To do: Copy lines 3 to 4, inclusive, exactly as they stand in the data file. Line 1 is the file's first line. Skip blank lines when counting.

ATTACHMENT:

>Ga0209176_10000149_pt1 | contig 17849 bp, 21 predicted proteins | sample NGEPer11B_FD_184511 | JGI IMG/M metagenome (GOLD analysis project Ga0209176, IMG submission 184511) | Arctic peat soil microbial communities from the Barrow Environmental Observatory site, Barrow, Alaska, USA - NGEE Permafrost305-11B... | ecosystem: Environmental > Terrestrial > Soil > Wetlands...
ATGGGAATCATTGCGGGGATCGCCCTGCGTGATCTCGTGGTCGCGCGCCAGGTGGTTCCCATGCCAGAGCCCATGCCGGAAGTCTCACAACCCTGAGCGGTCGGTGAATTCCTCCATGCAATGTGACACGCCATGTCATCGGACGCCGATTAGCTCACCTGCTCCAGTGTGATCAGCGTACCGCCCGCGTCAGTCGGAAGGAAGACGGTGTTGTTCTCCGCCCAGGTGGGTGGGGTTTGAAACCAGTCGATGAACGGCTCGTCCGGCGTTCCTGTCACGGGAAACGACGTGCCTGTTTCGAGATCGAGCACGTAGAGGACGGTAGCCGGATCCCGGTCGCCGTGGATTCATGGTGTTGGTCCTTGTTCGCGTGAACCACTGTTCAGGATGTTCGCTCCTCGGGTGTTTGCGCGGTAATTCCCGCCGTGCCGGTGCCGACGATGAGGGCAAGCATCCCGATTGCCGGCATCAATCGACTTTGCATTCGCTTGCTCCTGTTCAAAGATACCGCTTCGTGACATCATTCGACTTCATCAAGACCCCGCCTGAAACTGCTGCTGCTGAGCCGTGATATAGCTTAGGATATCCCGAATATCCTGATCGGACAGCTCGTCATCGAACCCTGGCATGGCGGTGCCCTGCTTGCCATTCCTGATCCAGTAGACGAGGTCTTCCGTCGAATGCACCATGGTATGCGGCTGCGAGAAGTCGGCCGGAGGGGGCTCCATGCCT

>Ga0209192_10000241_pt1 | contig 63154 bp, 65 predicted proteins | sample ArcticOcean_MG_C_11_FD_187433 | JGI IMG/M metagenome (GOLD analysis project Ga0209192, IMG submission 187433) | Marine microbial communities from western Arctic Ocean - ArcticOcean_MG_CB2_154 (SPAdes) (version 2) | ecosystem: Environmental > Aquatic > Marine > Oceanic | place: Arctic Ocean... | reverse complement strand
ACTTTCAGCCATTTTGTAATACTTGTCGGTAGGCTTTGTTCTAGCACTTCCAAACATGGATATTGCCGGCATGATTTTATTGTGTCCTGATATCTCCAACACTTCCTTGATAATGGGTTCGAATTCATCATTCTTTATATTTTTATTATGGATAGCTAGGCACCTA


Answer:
>Ga0209192_10000241_pt1 | contig 63154 bp, 65 predicted proteins | sample ArcticOcean_MG_C_11_FD_187433 | JGI IMG/M metagenome (GOLD analysis project Ga0209192, IMG submission 187433) | Marine microbial communities from western Arctic Ocean - ArcticOcean_MG_CB2_154 (SPAdes) (version 2) | ecosystem: Environmental > Aquatic > Marine > Oceanic | place: Arctic Ocean... | reverse complement strand
ACTTTCAGCCATTTTGTAATACTTGTCGGTAGGCTTTGTTCTAGCACTTCCAAACATGGATATTGCCGGCATGATTTTATTGTGTCCTGATATCTCCAACACTTCCTTGATAATGGGTTCGAATTCATCATTCTTTATATTTTTATTATGGATAGCTAGGCACCTA